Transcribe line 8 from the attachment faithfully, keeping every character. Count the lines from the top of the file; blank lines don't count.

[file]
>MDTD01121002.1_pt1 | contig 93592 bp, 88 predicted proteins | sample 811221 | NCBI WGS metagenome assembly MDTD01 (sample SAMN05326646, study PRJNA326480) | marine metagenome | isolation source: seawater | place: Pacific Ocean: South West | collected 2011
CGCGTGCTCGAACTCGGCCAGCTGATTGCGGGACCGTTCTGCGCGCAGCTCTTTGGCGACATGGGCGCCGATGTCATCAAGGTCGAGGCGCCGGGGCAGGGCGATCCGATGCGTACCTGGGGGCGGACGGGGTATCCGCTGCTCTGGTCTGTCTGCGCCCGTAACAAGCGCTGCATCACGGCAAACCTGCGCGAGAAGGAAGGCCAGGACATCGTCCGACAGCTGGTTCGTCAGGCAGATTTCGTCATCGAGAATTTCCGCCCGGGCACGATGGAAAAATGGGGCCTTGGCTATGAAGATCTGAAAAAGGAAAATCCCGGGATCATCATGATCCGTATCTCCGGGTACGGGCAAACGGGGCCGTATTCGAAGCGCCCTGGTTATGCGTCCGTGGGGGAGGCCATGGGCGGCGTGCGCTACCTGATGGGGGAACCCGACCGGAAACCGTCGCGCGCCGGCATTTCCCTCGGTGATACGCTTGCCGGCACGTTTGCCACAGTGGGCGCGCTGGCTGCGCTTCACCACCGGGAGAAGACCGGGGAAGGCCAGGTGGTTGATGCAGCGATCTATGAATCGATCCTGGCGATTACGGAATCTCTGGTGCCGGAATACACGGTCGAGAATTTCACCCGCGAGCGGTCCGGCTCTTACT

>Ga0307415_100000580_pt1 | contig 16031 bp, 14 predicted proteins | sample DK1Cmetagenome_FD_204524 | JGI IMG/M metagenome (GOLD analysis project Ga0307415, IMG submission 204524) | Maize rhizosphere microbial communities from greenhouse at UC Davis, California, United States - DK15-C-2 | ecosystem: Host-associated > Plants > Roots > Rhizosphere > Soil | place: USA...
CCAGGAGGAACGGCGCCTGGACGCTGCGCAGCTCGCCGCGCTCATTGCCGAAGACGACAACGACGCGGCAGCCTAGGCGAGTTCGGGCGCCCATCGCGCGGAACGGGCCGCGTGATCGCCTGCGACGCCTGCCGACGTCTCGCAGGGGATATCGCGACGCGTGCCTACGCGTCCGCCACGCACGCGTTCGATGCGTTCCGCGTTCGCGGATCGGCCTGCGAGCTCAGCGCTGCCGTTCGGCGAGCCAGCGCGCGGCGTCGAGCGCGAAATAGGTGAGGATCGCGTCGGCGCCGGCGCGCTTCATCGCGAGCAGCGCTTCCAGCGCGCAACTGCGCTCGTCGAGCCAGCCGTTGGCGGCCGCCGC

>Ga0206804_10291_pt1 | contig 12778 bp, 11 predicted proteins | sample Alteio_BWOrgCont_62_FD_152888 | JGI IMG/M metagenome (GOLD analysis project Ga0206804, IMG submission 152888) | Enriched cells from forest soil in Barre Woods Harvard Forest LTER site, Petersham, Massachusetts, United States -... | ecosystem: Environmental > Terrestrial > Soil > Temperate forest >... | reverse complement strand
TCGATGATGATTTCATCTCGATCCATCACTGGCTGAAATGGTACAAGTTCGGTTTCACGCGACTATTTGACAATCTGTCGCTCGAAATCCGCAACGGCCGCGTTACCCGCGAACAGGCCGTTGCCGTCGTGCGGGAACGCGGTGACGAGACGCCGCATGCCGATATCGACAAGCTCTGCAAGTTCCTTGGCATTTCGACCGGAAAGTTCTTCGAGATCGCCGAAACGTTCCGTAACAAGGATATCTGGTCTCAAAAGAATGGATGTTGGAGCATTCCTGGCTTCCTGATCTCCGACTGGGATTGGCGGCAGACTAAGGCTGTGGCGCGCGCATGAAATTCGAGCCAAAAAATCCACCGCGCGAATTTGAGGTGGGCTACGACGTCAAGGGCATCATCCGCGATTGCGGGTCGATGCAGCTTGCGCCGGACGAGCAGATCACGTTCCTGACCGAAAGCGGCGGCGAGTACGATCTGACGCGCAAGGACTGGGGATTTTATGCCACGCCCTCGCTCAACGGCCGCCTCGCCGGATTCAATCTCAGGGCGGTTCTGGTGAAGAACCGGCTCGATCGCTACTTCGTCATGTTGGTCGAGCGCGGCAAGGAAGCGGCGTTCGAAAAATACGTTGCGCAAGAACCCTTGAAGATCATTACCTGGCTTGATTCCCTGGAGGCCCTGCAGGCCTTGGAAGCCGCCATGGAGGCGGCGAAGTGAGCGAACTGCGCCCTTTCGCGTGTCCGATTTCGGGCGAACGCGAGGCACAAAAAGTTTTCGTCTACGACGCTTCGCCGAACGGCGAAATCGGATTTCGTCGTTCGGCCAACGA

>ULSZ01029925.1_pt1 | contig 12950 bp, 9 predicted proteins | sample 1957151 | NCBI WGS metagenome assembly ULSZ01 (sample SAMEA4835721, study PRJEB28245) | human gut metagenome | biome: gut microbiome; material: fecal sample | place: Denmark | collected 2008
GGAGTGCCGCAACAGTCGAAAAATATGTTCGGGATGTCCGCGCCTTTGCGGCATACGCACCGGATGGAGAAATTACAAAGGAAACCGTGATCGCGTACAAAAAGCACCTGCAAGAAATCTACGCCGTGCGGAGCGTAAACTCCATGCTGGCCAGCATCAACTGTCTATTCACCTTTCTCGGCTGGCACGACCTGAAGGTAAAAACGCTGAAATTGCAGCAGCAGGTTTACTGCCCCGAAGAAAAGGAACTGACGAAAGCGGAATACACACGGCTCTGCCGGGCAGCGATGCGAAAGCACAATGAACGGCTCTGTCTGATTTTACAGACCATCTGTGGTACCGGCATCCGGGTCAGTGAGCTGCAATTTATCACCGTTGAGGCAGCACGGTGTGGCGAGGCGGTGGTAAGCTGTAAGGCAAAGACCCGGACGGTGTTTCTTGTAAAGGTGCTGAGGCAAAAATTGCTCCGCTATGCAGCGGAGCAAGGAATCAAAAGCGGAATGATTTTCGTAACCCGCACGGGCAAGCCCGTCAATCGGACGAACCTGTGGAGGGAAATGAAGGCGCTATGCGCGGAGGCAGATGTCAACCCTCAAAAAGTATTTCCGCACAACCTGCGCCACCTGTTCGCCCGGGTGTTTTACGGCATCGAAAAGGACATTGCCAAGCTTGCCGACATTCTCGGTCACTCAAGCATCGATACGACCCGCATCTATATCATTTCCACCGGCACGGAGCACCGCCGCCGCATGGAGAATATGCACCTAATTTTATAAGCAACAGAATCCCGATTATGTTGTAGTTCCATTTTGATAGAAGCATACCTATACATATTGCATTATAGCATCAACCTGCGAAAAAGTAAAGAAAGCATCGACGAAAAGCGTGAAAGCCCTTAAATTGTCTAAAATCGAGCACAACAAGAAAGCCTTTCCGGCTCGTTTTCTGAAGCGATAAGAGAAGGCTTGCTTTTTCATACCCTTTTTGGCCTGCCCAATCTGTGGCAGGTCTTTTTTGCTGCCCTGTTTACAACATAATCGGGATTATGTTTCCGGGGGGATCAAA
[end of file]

GGAGTGCCGCAACAGTCGAAAAATATGTTCGGGATGTCCGCGCCTTTGCGGCATACGCACCGGATGGAGAAATTACAAAGGAAACCGTGATCGCGTACAAAAAGCACCTGCAAGAAATCTACGCCGTGCGGAGCGTAAACTCCATGCTGGCCAGCATCAACTGTCTATTCACCTTTCTCGGCTGGCACGACCTGAAGGTAAAAACGCTGAAATTGCAGCAGCAGGTTTACTGCCCCGAAGAAAAGGAACTGACGAAAGCGGAATACACACGGCTCTGCCGGGCAGCGATGCGAAAGCACAATGAACGGCTCTGTCTGATTTTACAGACCATCTGTGGTACCGGCATCCGGGTCAGTGAGCTGCAATTTATCACCGTTGAGGCAGCACGGTGTGGCGAGGCGGTGGTAAGCTGTAAGGCAAAGACCCGGACGGTGTTTCTTGTAAAGGTGCTGAGGCAAAAATTGCTCCGCTATGCAGCGGAGCAAGGAATCAAAAGCGGAATGATTTTCGTAACCCGCACGGGCAAGCCCGTCAATCGGACGAACCTGTGGAGGGAAATGAAGGCGCTATGCGCGGAGGCAGATGTCAACCCTCAAAAAGTATTTCCGCACAACCTGCGCCACCTGTTCGCCCGGGTGTTTTACGGCATCGAAAAGGACATTGCCAAGCTTGCCGACATTCTCGGTCACTCAAGCATCGATACGACCCGCATCTATATCATTTCCACCGGCACGGAGCACCGCCGCCGCATGGAGAATATGCACCTAATTTTATAAGCAACAGAATCCCGATTATGTTGTAGTTCCATTTTGATAGAAGCATACCTATACATATTGCATTATAGCATCAACCTGCGAAAAAGTAAAGAAAGCATCGACGAAAAGCGTGAAAGCCCTTAAATTGTCTAAAATCGAGCACAACAAGAAAGCCTTTCCGGCTCGTTTTCTGAAGCGATAAGAGAAGGCTTGCTTTTTCATACCCTTTTTGGCCTGCCCAATCTGTGGCAGGTCTTTTTTGCTGCCCTGTTTACAACATAATCGGGATTATGTTTCCGGGGGGATCAAA